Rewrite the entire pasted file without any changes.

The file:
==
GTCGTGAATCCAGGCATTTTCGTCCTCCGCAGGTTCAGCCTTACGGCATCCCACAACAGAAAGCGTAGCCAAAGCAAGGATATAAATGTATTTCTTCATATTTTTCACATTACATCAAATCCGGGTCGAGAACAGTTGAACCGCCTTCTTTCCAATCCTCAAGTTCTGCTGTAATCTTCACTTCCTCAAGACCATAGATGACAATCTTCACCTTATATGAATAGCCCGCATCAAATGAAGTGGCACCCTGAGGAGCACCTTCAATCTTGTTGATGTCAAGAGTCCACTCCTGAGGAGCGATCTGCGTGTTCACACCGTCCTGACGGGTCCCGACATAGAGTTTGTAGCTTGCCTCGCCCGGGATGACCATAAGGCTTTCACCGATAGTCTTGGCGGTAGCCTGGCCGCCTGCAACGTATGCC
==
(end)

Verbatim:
GTCGTGAATCCAGGCATTTTCGTCCTCCGCAGGTTCAGCCTTACGGCATCCCACAACAGAAAGCGTAGCCAAAGCAAGGATATAAATGTATTTCTTCATATTTTTCACATTACATCAAATCCGGGTCGAGAACAGTTGAACCGCCTTCTTTCCAATCCTCAAGTTCTGCTGTAATCTTCACTTCCTCAAGACCATAGATGACAATCTTCACCTTATATGAATAGCCCGCATCAAATGAAGTGGCACCCTGAGGAGCACCTTCAATCTTGTTGATGTCAAGAGTCCACTCCTGAGGAGCGATCTGCGTGTTCACACCGTCCTGACGGGTCCCGACATAGAGTTTGTAGCTTGCCTCGCCCGGGATGACCATAAGGCTTTCACCGATAGTCTTGGCGGTAGCCTGGCCGCCTGCAACGTATGCC